I don't have the rules in front of me, but as I recall if a player offers me as little $1 for that action I have to sell it, otherwise nobody does it. Note in this case as the entire route is sold up front, that offer would have to be made while the route is being sold.

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Do we rule that nobody can take an action there (except the tower player if he has actions available) or can the other players start offering something at that point, perhaps in the hopes of being able to offer something low (i.e., taking advantage of the regular rule that an action must be taken at a building if somone has offered something)?


Nope, once the route is sold and agreed there is no further negotiation.
 
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Robert Martin
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clearclaw wrote:
I don't have the rules in front of me, but as I recall if a player offers me as little $1 for that action I have to sell it, otherwise nobody does it. Note in this case as the entire route is sold up front, that offer would have to be made while the route is being sold.


Almost but not quite. If someone wants to buy an action, that action must be taken by someone, but that someone could be you. You're never forced to sell an action unless you've already taken your own action.
 
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Togu Oppusunggu
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>>This is actually what many of our negotiations end up sounding like. I didn't know this wasn't a common practice.<<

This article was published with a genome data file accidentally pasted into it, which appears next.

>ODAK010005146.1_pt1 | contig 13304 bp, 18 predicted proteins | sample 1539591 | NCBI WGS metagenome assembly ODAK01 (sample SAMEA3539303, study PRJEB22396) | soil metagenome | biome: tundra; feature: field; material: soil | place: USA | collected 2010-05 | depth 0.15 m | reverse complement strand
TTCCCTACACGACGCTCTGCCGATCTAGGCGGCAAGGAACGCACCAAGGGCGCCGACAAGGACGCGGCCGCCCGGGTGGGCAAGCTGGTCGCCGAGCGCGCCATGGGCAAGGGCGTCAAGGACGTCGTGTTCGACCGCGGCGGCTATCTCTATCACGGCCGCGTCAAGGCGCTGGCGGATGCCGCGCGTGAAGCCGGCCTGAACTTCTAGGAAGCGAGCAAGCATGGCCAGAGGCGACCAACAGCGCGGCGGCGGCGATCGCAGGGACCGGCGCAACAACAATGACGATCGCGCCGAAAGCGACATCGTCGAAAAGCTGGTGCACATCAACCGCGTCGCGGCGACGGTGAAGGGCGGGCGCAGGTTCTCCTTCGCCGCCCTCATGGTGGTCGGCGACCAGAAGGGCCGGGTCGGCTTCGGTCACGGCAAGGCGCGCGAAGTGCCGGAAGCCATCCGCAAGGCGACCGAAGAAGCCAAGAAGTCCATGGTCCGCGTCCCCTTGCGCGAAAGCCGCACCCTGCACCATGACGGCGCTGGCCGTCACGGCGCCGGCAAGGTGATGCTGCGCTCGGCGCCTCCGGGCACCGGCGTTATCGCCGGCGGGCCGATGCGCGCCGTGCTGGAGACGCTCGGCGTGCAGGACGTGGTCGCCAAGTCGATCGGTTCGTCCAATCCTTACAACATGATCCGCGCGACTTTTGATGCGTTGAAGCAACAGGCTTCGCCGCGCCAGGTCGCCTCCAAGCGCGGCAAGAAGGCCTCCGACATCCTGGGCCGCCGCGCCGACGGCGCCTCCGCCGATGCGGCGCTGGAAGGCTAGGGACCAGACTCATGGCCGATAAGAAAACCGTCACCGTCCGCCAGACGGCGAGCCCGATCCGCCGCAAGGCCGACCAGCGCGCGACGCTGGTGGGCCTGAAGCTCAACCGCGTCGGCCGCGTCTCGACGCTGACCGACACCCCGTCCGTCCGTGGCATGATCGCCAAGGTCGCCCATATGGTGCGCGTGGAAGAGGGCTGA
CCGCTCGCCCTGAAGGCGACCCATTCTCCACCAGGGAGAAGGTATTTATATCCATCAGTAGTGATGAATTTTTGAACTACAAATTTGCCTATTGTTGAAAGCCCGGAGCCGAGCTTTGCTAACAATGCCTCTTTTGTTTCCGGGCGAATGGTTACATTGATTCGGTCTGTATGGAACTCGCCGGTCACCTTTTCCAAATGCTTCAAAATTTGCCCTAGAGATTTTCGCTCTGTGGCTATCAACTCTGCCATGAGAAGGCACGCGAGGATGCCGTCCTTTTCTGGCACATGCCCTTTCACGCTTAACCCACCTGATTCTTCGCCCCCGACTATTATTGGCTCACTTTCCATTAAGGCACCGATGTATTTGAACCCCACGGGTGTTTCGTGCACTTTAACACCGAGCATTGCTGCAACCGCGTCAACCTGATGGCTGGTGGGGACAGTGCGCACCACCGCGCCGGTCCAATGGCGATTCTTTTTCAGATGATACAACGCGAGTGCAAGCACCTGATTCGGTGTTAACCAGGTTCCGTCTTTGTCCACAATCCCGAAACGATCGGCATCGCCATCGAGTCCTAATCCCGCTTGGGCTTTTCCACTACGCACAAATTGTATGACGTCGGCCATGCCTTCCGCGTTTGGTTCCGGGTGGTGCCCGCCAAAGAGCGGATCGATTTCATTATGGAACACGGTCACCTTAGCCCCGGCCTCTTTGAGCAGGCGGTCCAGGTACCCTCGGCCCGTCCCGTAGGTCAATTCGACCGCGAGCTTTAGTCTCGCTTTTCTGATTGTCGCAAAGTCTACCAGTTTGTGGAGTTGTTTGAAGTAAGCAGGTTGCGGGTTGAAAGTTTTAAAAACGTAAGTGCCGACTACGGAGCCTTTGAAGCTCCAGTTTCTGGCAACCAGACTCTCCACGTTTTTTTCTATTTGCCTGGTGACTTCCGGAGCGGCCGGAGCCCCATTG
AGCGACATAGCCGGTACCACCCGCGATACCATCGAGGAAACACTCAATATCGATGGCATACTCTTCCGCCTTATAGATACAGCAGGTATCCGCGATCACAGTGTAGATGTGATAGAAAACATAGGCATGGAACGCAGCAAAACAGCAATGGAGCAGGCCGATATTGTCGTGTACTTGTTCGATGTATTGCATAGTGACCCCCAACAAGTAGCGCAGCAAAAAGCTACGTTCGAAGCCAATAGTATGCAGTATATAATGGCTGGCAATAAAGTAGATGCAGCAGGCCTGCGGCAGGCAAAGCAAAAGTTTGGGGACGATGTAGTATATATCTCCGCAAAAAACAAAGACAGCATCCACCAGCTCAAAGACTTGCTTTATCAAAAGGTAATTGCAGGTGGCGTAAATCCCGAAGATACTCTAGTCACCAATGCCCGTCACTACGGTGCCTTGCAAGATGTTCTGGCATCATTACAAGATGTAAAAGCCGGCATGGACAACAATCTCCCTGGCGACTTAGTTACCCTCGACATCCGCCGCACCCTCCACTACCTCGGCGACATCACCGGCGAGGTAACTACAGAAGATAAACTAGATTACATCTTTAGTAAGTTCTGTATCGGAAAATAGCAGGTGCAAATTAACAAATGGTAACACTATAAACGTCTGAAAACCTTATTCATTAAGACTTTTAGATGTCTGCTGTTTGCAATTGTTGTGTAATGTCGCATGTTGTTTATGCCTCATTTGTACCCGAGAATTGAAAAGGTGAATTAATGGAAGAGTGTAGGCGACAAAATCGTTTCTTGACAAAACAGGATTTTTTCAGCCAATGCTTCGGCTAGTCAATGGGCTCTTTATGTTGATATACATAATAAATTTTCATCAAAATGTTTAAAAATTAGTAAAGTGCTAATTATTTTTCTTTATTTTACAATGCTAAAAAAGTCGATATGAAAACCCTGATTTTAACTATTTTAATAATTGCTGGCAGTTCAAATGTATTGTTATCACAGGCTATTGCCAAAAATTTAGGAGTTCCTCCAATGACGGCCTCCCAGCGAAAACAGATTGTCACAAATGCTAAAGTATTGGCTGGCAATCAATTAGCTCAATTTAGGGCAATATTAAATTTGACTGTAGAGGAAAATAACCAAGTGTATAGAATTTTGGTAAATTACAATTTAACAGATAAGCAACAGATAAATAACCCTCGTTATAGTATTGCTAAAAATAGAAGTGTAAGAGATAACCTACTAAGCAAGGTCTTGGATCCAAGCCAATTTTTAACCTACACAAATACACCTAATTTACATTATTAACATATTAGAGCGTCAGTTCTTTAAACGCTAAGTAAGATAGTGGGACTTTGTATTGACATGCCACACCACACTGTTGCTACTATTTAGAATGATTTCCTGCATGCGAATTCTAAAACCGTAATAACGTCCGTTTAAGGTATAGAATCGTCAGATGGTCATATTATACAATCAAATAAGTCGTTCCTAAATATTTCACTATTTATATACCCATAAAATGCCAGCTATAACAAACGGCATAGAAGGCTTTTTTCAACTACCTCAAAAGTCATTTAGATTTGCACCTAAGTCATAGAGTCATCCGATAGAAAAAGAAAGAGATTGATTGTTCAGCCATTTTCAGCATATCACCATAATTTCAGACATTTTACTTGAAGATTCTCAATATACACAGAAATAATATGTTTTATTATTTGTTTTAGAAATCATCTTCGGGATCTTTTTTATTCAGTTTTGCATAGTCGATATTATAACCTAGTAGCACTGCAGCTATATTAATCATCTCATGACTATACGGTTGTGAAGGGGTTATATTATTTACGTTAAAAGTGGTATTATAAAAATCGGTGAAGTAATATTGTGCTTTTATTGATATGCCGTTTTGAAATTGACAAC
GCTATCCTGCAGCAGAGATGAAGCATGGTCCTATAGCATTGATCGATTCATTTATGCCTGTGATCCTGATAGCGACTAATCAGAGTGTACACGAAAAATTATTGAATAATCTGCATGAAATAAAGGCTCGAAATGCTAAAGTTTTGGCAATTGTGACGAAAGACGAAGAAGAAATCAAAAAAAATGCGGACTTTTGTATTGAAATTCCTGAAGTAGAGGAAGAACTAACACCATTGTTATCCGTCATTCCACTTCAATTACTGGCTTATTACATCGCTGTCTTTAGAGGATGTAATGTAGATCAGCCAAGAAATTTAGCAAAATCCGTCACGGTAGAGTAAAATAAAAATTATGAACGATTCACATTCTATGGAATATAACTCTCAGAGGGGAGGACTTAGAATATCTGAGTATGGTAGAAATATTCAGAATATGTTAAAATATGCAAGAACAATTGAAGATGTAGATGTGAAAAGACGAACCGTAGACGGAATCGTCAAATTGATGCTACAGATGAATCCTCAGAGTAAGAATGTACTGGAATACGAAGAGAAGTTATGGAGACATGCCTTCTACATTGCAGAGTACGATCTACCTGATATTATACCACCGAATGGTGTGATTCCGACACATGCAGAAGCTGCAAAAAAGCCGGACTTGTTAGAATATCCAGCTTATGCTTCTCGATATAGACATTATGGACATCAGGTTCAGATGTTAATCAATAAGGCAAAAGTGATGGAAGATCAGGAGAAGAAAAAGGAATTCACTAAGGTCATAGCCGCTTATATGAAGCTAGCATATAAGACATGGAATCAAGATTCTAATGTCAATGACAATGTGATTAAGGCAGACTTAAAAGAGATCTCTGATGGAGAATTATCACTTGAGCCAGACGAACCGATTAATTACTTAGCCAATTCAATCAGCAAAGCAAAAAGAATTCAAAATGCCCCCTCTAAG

Perfectly understandable, Jeff. My friends tried it three times and they never quite got the procedure completely right. See my posting titled "rules clarifications to speed up negotiations" for a precise account of what the tower player should do, given the written rules of the game.
....................

JC - just thinking about your response and possible loopholes vis a vis the regular rules, here's the procedure I've come up with that follows all that you've said:

Negotiations take place only at the beginning of the tower player's turn. As the negotiations proceed and get readjusted, the tower player should *lay out* the tower disks and readjust them as needed, so that by the end of the negotiation process, the whole path is clearly outlined and has been negotiated for. Players then simply perform the actions, starting from disk 1 and proceeding sequentially up to disk 5.

So basically, you're negotiating for the entire path (rather than one by one), following regular rules, before people take actions at the various buildings.

This implies that: (1) if there's a disk along the path where no offer had been made and no indication had been made by the tower player to take the action himself, then *no* action is taken at that disk's location.

Following regular rules also implies that: (2) if someone makes an offer (during negotiations) for an action on a disk along the (final designated) path, and no higher offer is made by anyone else, you must accept that person's offer, no matter how low it is, unless you are willing and able to take the action yourself.

............................

I think that clears it up for me. It sounds workable. It takes away some of the drama and intricacies of a space-by-space bargaining process, but the main interest of the game is really in the trades that you make, and so the space-by-space intricacies are probably not worth the extra time involved.